In the middle of last year, several top economists were predicting house prices to in fact increase in 2018 – one forecasting as much as nine per cent, but since then house prices have experienced their largest and longest peak to trough decline in recent history spurred on by increased housing affordability constraints, a banking royal commission with a microscope on lending standards, and APRA’s restrictions on new investor loans.
Now that the price falls are well and truly in motion, all five economists recently surveyed by The Australian Financial Review forecast national house values would continue to drop in 2019, with Sydney, the epicentre of the downturn, dragging down the national average.
Stephen Koukoulas, of Market Economics, was most downbeat about the state of the property market, with expectations prices would fall in Sydney between 7.5 per cent and 10 per cent in 2019 after a drop of 7.5 per cent in 2018.
Nationally, he predicted house prices would fall by between five per cent and 7.5 per cent.
“From the 3rd quarter in 2019, I am forecasting some stability in prices as supply and demand forces underpin new activity,” Mr Koukoulas said.
By then he expected cashed-up first-home buyers would be lining up to take advantage of increased levels of affordability.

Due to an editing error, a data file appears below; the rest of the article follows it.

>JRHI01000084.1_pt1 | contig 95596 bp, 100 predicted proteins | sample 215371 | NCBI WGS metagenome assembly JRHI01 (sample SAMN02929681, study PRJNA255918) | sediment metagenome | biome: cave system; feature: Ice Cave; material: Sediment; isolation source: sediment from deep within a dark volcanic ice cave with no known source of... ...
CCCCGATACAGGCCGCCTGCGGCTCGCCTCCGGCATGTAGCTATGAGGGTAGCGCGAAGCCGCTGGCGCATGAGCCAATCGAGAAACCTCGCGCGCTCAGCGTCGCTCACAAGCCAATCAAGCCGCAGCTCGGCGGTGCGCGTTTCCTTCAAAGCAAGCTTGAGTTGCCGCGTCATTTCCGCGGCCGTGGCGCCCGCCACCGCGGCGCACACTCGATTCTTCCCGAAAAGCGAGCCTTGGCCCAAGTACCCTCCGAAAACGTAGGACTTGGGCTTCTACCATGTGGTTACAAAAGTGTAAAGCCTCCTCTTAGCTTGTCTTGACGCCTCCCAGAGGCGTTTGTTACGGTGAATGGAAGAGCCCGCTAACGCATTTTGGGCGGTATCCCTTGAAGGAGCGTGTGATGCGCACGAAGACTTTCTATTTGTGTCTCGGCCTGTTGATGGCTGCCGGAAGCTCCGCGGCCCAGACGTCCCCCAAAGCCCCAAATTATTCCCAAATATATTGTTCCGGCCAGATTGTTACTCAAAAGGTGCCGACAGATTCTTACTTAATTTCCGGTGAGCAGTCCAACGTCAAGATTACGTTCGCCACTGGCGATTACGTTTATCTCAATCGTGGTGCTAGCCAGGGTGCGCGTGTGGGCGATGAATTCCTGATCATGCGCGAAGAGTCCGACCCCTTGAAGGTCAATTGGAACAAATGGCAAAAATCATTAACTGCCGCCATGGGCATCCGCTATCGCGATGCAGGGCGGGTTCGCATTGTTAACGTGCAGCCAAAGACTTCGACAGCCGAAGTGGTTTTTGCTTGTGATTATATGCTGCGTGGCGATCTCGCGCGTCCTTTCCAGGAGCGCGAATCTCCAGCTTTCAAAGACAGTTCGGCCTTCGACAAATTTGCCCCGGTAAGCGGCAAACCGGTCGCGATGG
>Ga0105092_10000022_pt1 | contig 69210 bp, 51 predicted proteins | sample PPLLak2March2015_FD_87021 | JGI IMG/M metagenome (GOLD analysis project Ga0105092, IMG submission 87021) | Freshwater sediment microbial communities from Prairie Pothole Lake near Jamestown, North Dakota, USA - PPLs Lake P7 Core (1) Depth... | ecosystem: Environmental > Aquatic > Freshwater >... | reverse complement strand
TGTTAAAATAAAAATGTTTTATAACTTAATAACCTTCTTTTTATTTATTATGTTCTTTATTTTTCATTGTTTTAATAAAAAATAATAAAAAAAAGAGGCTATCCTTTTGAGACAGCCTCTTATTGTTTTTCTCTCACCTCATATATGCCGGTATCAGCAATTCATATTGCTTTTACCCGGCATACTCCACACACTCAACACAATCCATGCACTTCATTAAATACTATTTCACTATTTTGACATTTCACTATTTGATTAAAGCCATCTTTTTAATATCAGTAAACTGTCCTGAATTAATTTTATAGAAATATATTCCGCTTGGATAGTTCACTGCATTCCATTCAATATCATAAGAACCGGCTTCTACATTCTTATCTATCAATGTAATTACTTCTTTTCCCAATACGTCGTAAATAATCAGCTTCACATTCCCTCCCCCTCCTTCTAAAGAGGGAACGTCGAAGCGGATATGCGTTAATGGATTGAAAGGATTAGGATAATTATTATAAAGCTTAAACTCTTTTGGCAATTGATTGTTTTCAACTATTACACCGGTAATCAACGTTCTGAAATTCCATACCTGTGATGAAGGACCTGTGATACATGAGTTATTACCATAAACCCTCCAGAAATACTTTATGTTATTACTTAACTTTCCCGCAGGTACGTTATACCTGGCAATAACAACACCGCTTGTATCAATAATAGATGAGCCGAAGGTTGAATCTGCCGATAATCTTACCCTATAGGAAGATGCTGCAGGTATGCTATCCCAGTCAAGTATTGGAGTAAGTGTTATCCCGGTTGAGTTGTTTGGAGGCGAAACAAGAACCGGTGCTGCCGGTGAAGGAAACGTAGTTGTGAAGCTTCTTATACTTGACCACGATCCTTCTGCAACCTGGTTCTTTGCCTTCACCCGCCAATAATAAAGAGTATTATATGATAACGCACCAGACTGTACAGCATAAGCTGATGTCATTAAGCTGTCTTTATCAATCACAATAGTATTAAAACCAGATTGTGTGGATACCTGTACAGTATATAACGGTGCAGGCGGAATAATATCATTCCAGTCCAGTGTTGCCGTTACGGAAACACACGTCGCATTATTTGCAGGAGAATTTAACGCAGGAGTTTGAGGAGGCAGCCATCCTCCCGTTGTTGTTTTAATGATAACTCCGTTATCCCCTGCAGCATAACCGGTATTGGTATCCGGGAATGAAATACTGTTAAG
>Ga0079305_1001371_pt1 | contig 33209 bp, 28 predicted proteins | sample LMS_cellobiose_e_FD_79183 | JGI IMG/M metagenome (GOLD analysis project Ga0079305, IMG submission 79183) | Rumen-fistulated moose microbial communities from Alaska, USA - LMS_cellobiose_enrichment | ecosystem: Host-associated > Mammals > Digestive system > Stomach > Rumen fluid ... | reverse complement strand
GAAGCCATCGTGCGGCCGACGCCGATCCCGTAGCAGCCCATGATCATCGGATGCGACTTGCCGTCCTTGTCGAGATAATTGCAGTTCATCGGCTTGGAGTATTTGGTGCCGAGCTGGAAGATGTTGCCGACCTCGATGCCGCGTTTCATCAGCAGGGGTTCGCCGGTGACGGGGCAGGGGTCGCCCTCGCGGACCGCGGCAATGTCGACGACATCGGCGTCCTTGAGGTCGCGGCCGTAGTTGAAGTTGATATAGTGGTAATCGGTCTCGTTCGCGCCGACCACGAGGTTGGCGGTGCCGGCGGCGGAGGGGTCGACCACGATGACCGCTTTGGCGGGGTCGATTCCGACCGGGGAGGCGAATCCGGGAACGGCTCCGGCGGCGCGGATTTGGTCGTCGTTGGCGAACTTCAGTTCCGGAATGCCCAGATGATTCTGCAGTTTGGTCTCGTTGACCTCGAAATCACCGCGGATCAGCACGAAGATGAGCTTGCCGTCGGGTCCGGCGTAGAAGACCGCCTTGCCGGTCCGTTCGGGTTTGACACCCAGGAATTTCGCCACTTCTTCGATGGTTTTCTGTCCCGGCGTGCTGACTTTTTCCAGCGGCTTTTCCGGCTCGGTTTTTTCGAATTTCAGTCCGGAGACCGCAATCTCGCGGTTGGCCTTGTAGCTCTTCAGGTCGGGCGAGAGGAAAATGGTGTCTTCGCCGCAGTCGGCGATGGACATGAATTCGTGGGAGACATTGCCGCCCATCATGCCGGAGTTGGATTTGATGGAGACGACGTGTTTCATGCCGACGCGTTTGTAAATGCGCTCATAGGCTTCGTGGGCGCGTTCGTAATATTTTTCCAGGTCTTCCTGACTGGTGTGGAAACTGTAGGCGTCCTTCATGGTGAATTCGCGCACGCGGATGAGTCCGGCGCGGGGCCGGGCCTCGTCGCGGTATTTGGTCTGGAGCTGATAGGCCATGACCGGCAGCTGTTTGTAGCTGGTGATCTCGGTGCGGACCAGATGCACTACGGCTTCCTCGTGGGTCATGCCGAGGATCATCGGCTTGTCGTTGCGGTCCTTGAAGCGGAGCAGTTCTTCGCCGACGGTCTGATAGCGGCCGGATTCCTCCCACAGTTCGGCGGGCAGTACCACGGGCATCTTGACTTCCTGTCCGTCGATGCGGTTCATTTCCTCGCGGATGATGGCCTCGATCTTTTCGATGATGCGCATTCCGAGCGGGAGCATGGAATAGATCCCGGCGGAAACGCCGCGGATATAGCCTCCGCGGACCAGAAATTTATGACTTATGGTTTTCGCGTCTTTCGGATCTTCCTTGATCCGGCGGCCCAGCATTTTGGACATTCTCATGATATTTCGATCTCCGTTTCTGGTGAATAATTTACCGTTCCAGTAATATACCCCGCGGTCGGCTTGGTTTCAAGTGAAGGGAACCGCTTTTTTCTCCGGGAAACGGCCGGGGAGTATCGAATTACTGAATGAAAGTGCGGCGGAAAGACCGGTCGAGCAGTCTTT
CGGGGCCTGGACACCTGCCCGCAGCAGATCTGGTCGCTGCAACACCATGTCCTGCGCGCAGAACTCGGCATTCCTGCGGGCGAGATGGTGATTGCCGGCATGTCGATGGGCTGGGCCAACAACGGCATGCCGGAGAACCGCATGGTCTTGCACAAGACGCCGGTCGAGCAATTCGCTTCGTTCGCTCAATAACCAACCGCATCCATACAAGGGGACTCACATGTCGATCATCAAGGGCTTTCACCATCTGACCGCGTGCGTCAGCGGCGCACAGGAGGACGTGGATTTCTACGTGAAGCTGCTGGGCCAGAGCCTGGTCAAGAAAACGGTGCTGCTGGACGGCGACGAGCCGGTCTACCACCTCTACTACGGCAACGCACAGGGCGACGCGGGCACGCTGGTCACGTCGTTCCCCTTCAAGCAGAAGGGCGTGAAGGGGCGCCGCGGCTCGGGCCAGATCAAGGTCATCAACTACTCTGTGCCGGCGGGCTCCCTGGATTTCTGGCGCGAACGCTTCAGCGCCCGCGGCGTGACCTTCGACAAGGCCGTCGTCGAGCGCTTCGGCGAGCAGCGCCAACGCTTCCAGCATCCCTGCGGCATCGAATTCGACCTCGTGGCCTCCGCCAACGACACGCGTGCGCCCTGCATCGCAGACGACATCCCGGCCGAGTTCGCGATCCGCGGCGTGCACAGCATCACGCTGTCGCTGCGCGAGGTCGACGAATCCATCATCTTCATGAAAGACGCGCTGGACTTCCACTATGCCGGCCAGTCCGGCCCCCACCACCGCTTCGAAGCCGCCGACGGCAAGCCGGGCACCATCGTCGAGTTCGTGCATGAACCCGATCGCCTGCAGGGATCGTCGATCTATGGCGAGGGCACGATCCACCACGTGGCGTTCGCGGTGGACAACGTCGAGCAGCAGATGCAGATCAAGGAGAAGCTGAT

A key consideration for Geordan Murray, HIA acting principal economist, is that while population growth is slowing, it remains strong and will ensure ongoing demand for housing throughout the cycle.
“The labour market has been improving and is projected to continue to do so. This should contribute to further modest improvements in wage growth,” Mr Murray said.
“There are risks around borrowing costs.”
A key issue mentioned by the economists was that at some point in 2019 is whether the RBA may be forced to consider another interest rate cut if the slump in home prices starts to impact consumer spending and the outlook for inflation.
While each economist offered a variation on how much prices would fall in 2019, each attributed the tightening of credit, rising mortgage rates, and a surge in new supply to the further softening of the market.
To see each economist’s predictions, read the full article on the Australian Financial Review. Please note you will need to be an AFR subscriber to read the full article.